This past Wednesday, The Rapture broke their five-year silence to announce a pair of reunion shows. The New York three-piece, which found fame as part of the early aughts dance-punk revival, is set to perform at Brooklyn’s Music Hall of Williamsburg on April 30th, and then at the nostalgia-heavy Just Like Heaven Festival in Long Beach on May 4th.
Ahead of these comeback gigs, Consequence of Sound caught up with frontman Luke Jenner, who dished on the reunion news and what led up to the exciting announcement this week. He also talked about the possibility of teaming up again with label DFA Records for special concert events and — yes — even a new album.
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In Jenner’s initial reunion post on Facebook, he mentioned the “long gritty road” of jugging family time and a music career. In his interview with me, Jenner tells me that his mission to find this delicate balance was one of the major reasons for the band’s breakup in 2014.
If he stayed in The Rapture, “I wouldn’t be able to learn how to be a father or take care of my marriage,” Jenner says. “You can’t learn how to be a father from the stage.”
Jenner notes that he was going through a lot of other “personal revelations” at the time, many of which he couldn’t properly articulate or talk about with his other band members. As a result, his decision to leave the group was met with plenty of confusion and shock — so much so, that the split was never really officially addressed or announced publicly.
The frontman says he’s grown and is currently in a much better place, personally, now, and that this is what led to reunion talks. “I told them [the band] that I need to go over there and do this, and when I feel like I have my head wrapped around that, then we’ll talk about it [a reunion],” Jenner recalls. “Then it got to the point where it seemed plausible, I feel like I’m in a pretty good spot.”
Plans to reconvene didn’t happen overnight, however. According to Jenner, following the breakup, he and the rest of the band — Vito Roccoforte and Gabriel Andruzzi — ceased speaking for a good while. They eventually touched base, but only to attend group therapy sessions in hopes of repairing their relationships with one another, both personally and creatively.
“When you’re in a band, there’s two parallels going on,” Jenner tells me. “One where you’re like, ‘Hey, what’s up? How’s life?’, and then there’s the one where you’re asking, ‘Do you want to play this festival? Do you want to release this movie soundtrack?'” He says the business aspect of the group, when left uncontrolled and unbalanced, is what ultimately “steamrolled” his personal relationships with his bandmates.
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Jenner and the rest of The Rapture are in touch more regularly these days, but he says they’re being particularly careful about the plans they make and how they decide to proceed with the band. “We’re starting to talk to each other, I don’t want to wreck that… I don’t wanna steamroll that.”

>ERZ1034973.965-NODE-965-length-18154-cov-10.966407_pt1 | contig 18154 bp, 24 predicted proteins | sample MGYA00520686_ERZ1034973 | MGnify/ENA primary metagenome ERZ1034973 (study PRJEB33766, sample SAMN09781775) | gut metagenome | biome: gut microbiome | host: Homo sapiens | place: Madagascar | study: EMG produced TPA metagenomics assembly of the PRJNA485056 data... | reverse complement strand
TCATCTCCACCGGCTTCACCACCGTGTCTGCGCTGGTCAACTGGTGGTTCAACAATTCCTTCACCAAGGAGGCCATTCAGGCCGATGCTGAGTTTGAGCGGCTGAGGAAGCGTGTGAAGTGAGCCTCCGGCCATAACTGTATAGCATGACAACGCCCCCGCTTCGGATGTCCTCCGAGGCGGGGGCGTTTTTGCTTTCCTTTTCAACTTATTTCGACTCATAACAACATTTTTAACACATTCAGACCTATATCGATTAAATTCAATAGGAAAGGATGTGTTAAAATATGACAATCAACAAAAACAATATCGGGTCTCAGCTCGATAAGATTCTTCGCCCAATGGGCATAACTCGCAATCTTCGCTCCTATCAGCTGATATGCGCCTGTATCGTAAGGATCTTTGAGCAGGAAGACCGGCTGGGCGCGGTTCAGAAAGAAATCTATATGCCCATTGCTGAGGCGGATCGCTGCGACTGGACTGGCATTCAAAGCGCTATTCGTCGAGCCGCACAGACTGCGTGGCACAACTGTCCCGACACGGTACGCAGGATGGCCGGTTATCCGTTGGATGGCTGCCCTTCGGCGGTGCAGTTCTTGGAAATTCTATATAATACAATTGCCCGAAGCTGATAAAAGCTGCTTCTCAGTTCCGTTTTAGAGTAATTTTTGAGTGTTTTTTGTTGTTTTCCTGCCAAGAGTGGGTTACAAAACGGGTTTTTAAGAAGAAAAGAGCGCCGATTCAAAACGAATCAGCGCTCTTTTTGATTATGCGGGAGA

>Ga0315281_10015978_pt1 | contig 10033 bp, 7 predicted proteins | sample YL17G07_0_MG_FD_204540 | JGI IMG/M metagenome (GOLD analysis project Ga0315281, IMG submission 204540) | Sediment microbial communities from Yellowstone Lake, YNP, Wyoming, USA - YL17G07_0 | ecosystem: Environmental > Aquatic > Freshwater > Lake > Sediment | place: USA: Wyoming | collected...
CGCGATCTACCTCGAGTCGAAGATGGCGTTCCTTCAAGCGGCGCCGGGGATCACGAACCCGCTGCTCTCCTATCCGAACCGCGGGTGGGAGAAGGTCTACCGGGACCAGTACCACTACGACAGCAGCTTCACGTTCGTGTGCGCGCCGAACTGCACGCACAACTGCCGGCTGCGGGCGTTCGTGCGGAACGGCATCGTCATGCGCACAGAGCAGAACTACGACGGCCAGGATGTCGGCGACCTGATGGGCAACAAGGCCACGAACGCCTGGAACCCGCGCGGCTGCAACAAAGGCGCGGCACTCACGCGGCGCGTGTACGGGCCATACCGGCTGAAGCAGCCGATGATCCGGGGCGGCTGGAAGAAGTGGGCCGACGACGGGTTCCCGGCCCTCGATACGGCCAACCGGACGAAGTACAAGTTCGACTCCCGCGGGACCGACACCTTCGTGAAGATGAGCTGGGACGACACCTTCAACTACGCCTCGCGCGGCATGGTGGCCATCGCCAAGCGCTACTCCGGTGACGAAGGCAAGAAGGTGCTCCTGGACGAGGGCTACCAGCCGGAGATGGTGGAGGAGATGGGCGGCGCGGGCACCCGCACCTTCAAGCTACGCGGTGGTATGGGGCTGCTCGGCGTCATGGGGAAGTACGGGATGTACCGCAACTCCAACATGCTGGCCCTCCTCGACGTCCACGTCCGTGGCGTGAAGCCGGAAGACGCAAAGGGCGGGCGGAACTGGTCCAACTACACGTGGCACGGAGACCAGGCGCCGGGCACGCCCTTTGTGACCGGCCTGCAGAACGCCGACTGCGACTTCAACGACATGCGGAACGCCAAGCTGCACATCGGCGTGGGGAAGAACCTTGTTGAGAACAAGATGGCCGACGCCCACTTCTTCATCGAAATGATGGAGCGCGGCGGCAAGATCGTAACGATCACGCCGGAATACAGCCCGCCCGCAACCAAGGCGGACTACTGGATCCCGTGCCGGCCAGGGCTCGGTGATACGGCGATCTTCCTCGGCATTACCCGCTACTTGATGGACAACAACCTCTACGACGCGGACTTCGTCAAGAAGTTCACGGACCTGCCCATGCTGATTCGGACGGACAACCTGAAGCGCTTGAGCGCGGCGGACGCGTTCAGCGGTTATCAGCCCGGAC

He relays an anecdote from two years ago, when The Rapture were pitched a really good offer to play a festival. Jenner and his bandmates were barely talking and, as a result, he felt it wouldn’t have worked out well. “I told them, ‘I don’t wanna be on stage with you hating my guts, that doesn’t feel right to me… there are a lot of things we still need to talk about,'” Jenner remembers.
With those talks now finally taking place, The Rapture are looking ahead. But Jenner is quick to emphasize that this isn’t merely a reboot of sorts. He’s a different person than he was in 2014, and the band is now operating in a much different space. “I think that was kind of the hardest thing to put across… it can’t be the way it used to be.”
Specifically, Jenner isn’t looking to become hugely popular, as is usually the case when a band emerges from hiatus status after many years. Since becoming a father, he’s come to value the importance of helping others achieve their dreams.
“I don’t want to win a Grammy, I don’t want to play Madison Square Garden… I wanna help other people do that,” he explains. “I’ve been working really hard on creating this new community, I just wanna be closer to the ground.”
That doesn’t mean fans won’t be getting new music from The Rapture, though. Jenner says they haven’t been begun writing anything yet, but that they’re all “certainly open” to the idea and receptive of plans that go beyond just these two reunion shows. “I would like to do this indefinitely and make new music,” he says, but is also careful not to set high expectations. “I think we’re all cautiously optimistic.”
When asked whether he’s heard from any of his dance-punk colleagues from the early 2000s since the reunion news broke, he tells me that he’s been meaning to talk more with the folks over at DFA, the label that released The Rapture’s last album, 2011’s In the Grace of Your Love. DFA co-founder James Murphy of LCD Soundsystem also had a hand in the group’s 2003 breakthrough album, Echoes. Jenner says that if The Rapture were to release a new album, it would be through DFA as they “owe” the label one more release.
While we await The Rapture’s next steps, revisit a pair of their biggest singles. If you’d like to own the band’s releases on vinyl, stop by ReverbLP.